genius, and as his own indomitable will directs. The only inquiry is, how does he execute his purpose, and does he come forth as a victor from the battle-field of life 2 He may have a passion to explore unknown regions, like Ledyard and Mungo Park, and his story will find eager listeners. A thousand hearts will accompany him through Siberian snows or the marshes of the Niger, in sympathy with the man rather than with his object. Few have any special fondness for the science of ornithology, yet who that has heard of Audubon, breathes not a benediction with his name * We wish that God would send safe deliverance to a man of such right genial soul, of such passionate enthusiasm in the pursuit of that which has led him to traverse a continent on foot, to light his camp fire and take his meals among savages, a thousand leagues from the home of his childhood.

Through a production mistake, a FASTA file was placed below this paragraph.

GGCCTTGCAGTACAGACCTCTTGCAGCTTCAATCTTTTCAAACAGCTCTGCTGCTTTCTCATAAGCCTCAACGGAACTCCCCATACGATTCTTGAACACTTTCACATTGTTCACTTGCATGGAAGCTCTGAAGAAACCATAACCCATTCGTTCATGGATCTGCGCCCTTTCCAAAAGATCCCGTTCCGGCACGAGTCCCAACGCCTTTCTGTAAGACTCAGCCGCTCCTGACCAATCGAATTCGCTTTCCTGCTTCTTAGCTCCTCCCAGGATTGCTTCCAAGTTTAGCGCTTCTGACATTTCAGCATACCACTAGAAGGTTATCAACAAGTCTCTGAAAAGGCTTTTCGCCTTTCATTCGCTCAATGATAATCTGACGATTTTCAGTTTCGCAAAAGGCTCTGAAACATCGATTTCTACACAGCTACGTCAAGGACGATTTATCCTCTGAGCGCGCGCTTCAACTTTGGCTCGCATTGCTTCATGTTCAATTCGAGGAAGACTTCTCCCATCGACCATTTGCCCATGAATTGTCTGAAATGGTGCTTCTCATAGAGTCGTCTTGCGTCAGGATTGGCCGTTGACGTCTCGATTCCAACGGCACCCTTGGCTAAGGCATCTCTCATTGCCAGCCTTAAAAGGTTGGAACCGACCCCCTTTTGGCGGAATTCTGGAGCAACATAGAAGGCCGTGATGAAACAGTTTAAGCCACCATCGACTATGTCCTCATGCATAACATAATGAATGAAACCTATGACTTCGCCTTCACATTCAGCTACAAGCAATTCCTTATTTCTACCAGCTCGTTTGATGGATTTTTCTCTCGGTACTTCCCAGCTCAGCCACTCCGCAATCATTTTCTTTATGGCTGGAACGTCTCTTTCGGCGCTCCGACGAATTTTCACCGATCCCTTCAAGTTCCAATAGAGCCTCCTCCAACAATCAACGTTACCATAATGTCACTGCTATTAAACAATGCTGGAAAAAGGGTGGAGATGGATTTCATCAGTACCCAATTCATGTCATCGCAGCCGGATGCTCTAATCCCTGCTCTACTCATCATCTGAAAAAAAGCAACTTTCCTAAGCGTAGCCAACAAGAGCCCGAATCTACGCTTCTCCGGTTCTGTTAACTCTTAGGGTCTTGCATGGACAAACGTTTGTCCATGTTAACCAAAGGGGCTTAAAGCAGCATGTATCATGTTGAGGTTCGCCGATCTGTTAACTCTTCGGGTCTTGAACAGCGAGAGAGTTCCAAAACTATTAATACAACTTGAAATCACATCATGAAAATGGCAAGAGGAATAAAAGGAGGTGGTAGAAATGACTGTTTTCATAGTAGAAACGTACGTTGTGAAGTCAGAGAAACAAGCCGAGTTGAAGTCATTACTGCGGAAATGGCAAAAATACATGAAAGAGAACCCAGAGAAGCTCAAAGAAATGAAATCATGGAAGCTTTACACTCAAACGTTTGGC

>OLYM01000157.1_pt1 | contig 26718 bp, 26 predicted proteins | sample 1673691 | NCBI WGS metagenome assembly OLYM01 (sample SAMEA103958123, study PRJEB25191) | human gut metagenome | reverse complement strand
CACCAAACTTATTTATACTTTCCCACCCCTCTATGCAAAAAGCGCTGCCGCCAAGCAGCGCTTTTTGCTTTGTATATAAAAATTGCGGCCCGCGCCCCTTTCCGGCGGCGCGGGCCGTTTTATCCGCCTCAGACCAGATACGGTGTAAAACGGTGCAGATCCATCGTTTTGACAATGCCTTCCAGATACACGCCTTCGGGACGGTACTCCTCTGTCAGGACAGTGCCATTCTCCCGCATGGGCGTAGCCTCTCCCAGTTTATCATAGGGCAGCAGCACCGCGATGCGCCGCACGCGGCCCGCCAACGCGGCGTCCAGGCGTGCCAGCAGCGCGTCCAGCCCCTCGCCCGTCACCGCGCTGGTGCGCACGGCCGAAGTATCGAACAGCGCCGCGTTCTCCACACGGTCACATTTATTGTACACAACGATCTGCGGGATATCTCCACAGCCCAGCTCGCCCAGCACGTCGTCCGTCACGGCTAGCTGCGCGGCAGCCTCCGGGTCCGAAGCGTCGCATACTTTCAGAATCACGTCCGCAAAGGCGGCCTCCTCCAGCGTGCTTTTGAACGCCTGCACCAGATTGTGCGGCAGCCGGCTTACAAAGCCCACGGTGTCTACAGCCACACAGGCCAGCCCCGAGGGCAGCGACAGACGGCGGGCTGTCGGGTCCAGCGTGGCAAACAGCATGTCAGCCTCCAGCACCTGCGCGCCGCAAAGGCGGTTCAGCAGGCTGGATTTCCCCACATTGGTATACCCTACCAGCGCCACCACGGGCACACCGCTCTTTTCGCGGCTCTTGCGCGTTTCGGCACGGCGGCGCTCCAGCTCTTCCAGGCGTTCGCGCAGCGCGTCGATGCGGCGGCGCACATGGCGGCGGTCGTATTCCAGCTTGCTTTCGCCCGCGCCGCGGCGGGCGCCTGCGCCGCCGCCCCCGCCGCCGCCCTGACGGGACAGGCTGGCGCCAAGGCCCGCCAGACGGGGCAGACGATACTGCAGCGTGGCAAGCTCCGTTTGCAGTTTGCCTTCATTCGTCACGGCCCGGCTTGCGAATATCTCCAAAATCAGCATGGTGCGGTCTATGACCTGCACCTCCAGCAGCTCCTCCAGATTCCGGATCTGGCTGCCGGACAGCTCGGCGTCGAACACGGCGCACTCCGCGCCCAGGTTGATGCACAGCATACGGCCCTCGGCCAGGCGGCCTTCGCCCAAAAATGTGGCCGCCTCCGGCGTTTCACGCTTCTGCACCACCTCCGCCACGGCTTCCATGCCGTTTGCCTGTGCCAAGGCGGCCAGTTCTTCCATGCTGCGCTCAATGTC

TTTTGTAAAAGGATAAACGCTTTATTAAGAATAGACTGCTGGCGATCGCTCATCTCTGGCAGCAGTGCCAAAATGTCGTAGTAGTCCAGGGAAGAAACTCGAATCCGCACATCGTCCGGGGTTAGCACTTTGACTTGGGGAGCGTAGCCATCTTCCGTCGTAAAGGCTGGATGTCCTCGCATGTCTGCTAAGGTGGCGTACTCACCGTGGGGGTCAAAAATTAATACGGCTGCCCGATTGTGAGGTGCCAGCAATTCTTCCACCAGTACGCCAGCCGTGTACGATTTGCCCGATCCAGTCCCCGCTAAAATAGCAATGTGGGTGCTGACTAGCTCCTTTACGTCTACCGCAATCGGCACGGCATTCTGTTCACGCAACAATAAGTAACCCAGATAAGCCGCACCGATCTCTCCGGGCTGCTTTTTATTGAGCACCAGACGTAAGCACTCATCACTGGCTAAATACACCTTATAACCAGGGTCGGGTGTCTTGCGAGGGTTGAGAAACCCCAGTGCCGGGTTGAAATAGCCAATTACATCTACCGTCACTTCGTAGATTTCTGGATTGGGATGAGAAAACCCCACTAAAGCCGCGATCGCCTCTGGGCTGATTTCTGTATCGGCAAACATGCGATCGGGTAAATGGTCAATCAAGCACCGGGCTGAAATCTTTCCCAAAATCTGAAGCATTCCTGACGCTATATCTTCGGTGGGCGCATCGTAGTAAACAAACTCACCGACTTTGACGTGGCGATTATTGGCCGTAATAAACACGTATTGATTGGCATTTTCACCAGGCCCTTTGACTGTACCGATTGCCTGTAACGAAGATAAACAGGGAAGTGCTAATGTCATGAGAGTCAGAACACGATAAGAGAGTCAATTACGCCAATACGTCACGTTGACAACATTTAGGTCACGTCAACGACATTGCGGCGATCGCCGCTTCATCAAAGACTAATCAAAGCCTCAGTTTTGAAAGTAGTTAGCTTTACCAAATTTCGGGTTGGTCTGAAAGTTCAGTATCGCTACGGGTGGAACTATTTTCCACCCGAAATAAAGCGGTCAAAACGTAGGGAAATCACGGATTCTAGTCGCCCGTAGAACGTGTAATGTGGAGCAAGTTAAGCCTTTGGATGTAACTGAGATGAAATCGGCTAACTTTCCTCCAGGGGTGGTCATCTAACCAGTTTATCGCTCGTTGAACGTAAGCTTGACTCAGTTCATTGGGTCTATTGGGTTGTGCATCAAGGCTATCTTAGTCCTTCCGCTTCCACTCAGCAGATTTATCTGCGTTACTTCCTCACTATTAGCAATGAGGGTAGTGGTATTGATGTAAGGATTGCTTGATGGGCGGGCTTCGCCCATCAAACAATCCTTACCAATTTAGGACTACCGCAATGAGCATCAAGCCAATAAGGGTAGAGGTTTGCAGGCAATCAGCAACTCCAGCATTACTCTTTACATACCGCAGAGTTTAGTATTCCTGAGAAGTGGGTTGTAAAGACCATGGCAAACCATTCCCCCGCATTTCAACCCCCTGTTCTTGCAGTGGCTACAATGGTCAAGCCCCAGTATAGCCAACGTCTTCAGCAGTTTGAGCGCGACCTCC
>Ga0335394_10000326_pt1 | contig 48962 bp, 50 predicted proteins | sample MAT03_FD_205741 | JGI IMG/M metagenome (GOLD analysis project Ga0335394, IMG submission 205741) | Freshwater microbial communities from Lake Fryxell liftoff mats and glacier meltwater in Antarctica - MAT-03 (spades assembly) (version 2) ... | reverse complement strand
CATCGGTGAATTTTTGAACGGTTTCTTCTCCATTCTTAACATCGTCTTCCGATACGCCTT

So if Mason were presented to us simply as an astronomer, earnestly devoted to that one pursuit, it would seem that a general interest would not be wanting. If with a heart warm with generous affections, and a stranger to the least tinge of misanthropy, he had withdrawn himself, in the spring-time of life, from friends that he loved, that he might explore the profoundest mysteries of his favorite science, we should not fail to think of him in his seclusion. We should esteem it a favor to be admitted to his retreat, and readily listen to the detail of his discoveries and the artless confessional of his high aims and hopes. We should be pleased to see him constructing his apparatus, polishing his specula with exquisite finish, and when the day had been spent in tireless industry, it would delight us to go forth with him to watch with the hours the “holy stars by night.” We should glow in the raptures he has himself expressed in his “Night Musings.”